Here in 2017, we do have multiple anniversaries all tumbling over one another, each one qualifying in spades as a major feature of our forthcoming Festival of Speed and/or the Revival Meeting.
MAY 19th 2017
Doug Nye: Remembering "Denny the Bear"
We’ve had the 1937 Mercedes-Benz W125’s winning debut in that year’s Tripoli Grand Prix, and the 1947 Ferrari 125 V12’s troubled debut. Everything seemed to happen at once through 1957 with Maserati producing not only their ultimate ‘high-tide’ Maserati 450S V8-engined sports-racing car, but also the definitive ‘Lightweight’ 250F Grand Prix machine, and Fangio breathlessly taking true Drivers’ Championship title in his legendary German GP win. Vanwall, Cooper and more turned 1957 into a very special year. The same in 1967 with the high-tide 7-litre Ford and Chaparral endurance-racing Coupes confronting Ferrari’s 36-valve 4-cam P4s in sportscar competition, while the epochal Lotus 49 with its Cosworth-Ford V8 engine was launched in Formula 1.
And this is where I’d pause to think more about that remarkable year, which we will celebrate at Festival and Revival 2017. One of my favourite drivers of the time was Denny Hulme. The New Zealander was burly, self-contained and publicly enigmatic. He didn’t say much, to anyone. That’s right, to almost anyone he didn’t know – or didn’t take to – he was very much a Kimi Raikkonen of his day. His take it or leave it approach – if it doesn’t help with what we’re doing, I’m not going to spend any time on it – did not sit well with some of the more excitable press. This – ahem – ‘difficult’ relationship would progress in later years. Denny became known as Denny the Bear. He was not only a big bear of a man, he could certainly be bearish if sweat what he regarded as time wasters pestered him. But you have to remember that this was a man who, when working as a teenager in his Victoria Cross-winning father Clive’s truck workshop seemed unaware of rising wisps of smoke, and an awful smell of burning meat. Hulme Sr came in to find Denny welding, barefoot, bare-chested and wearing only shorts as any sun-soaked Kiwi would at the time – while standing on a welding ember. His case-hardened habitually bare feet had felt no pain. You get the picture?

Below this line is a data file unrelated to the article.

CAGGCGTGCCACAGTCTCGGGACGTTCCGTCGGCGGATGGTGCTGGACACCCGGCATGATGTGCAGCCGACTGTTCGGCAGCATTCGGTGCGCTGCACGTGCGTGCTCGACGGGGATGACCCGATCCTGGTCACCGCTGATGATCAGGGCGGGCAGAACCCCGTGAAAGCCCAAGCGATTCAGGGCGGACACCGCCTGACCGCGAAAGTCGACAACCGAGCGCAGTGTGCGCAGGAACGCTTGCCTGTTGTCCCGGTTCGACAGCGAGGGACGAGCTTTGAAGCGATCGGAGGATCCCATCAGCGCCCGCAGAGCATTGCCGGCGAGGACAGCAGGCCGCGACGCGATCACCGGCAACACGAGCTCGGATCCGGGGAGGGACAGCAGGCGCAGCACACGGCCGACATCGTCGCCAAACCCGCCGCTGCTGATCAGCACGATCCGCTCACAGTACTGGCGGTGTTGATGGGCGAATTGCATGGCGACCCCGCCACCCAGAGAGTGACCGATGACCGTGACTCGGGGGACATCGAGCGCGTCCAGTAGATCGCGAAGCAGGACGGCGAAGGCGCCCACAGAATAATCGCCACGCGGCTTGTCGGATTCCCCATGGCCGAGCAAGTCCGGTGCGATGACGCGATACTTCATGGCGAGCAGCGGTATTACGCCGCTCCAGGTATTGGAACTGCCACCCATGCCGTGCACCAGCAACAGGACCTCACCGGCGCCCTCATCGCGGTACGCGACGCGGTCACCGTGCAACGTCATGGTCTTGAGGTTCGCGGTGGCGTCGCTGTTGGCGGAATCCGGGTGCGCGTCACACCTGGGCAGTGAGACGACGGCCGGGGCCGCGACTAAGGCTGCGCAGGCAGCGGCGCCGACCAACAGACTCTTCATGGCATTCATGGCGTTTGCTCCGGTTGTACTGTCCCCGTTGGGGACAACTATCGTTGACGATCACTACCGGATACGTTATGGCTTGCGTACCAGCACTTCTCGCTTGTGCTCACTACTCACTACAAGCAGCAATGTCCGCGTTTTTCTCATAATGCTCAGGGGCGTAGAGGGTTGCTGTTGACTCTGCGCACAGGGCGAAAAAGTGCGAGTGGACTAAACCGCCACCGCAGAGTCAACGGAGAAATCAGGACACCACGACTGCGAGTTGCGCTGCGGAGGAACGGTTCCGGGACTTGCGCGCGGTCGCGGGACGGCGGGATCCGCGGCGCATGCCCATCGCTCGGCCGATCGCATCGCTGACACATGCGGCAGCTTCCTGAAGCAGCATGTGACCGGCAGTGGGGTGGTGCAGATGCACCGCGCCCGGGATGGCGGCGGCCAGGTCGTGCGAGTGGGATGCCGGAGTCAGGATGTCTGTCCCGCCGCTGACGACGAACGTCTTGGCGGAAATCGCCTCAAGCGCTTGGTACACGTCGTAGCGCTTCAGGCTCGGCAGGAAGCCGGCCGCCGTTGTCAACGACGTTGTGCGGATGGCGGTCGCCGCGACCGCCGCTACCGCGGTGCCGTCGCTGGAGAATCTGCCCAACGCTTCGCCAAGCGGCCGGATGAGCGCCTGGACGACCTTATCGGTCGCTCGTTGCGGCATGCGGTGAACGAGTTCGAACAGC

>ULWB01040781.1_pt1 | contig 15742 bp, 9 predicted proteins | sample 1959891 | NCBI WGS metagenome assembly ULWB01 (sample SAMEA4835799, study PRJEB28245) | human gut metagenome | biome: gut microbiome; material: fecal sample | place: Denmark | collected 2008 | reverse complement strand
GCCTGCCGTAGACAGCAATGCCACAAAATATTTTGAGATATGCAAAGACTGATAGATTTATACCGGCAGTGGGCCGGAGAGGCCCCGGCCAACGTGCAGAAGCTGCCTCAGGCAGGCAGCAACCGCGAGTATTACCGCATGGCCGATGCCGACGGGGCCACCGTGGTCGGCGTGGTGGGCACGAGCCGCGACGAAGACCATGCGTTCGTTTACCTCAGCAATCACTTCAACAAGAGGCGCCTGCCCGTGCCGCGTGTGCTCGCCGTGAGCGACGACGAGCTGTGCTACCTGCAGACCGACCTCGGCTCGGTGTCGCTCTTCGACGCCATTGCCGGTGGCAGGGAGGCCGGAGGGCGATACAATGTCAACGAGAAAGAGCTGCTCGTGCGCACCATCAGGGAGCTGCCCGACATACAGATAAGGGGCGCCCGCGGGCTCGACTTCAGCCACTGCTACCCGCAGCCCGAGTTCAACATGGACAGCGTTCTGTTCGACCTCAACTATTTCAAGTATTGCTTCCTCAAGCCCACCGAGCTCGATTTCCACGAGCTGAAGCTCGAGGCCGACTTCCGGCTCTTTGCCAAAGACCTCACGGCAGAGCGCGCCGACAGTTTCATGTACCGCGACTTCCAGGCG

But just to get another picture – of the way top-class racing was back in ’67, consider Denny’s racing programme. He was Jack Brabham’s second driver in the Brabham Racing Organisation team. For example their 1967 season that Spring took in the Formula 2 Pau GP – in which Denny finished second. I was on ‘Motor Racing’ magazine at the time, in which Denny had a monthly column which Jack Brabham had formerly provided, but which he’d passed on to Denny “to bring him out”.
Of that F2 Pau GP – in which he finished second behind Jochen Rindt in a Roy Winkelmann-entered private Brabham – Denny remarked with typical clarity: “For me, it was an unusual race… I never got higher than fifth through actually overtaking other cars, but by the finish there I was sitting in second place…” thanks to rivals hitting trouble. The following weekend saw another F2 race run, in Barcelona, where Denny described the Montjuich Park circuit as “rather like an enlarged Monaco” with two points at which “..the cars fly into the air, one where you are braking viciously for a hairpin”. Failing brakes dropped him out of a fight for the lead with Jim Clark’s Lotus and Jochen’s Brabham, and he finished third there.
One week later, Formula 1 at the Oulton Park Spring Cup. “A lot of people thought it might be just a high-speed demo race” – said Denny – because “there was no prize money”. In fact, it became “a race with no quarter asked or given. Denny won both preliminary Heats. “What pleased Jack and me was that we were able to pass both the BRM H16 and the Honda V12 on the straight” – which showed that their less powerful, but much lighter Repco V8-engined Brabhams had real promise for the coming World Championship season. ’Black Jack’ won that Oulton Park Final, with Denny second.
In the BRDC International Trophy at Silverstone Denny was caught out by oil at Stowe Corner on the opening lap, he spun, hit a fence and broke an oil pipe, so had to retire. He drove Sid Taylor’s Ford GT40 in the supporting race there, and finished second to David Piper’s private Ferrari which could “streak away from me under acceleration, especially out of Beckett’s…”.